Referring now to FIGS. 9-13B, the disclosure relates in some aspects to adaptively adjusting transmit power (e.g., maximum downlink transmit power) of neighboring access nodes to mitigate scenarios of negative geometries. For example, as mentioned above maximum transmit power may be defined for overhead channels that are then transmitted as their default fraction of the maximum access node transmit power. For illustration purposes, the following describes a scenario where transmit power of a femto node is controlled based on a measurement report generated by an access terminal associated with a neighboring femto node. It should be appreciated, however, that the teachings herein may be applied to other types of nodes.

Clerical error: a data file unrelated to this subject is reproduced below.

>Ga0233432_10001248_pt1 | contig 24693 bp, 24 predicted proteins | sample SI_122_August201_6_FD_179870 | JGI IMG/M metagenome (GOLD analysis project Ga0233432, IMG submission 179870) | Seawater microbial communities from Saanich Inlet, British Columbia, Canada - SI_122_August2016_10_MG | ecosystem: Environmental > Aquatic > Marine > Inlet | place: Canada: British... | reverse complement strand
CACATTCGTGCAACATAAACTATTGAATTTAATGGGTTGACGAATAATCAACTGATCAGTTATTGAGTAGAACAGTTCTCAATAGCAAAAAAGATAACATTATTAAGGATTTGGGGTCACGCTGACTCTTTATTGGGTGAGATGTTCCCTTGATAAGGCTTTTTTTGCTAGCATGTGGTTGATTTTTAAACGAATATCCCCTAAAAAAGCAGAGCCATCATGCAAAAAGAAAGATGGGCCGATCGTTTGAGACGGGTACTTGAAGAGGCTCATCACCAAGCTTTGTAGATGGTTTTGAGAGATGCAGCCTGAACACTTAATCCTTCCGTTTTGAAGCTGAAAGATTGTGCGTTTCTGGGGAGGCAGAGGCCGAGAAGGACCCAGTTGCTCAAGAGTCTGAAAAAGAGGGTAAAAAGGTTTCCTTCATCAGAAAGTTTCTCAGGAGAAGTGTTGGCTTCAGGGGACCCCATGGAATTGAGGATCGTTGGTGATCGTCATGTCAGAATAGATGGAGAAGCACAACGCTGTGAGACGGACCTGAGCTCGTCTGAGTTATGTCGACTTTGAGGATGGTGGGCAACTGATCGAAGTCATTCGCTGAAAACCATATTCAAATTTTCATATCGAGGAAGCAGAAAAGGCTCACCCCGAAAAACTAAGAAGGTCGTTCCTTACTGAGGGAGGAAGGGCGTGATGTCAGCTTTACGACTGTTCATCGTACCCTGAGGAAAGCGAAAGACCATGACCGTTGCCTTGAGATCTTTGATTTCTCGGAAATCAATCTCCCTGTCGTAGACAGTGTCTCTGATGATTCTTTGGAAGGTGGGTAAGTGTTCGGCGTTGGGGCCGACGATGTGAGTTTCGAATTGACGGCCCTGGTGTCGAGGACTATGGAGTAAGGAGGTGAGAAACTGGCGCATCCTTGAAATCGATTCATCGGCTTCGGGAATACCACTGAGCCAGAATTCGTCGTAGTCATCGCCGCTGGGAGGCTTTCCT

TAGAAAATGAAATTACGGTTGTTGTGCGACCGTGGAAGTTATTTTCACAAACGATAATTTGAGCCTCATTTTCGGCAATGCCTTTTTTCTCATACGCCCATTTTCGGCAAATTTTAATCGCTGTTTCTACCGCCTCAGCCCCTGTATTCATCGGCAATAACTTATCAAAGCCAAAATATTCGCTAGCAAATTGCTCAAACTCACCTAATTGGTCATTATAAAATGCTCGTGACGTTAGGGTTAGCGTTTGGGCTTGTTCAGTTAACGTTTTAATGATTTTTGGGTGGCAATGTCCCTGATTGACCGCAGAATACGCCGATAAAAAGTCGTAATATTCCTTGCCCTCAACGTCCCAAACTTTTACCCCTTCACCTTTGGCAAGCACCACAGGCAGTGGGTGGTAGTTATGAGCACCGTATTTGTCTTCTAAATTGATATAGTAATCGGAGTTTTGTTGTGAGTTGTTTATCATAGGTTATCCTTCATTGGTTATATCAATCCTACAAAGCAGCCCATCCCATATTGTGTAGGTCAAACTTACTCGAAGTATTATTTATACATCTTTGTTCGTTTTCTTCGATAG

Transmit power control as taught herein may be implemented through a distributed power control scheme implemented at the femto nodes and/or through the use of a centralized power controller. In the former case, adjustments of transmit power may be accomplished through the use of signaling between neighboring femto nodes (e.g., femto nodes associated with the same operator). Such signaling may be accomplished, for example, through the use of upper layer signaling (e.g., via the backhaul) or appropriate radio components. In the latter case mentioned above, adjustments to transmit power of a given femto node may be accomplished via signaling between femto nodes and a centralized power controller.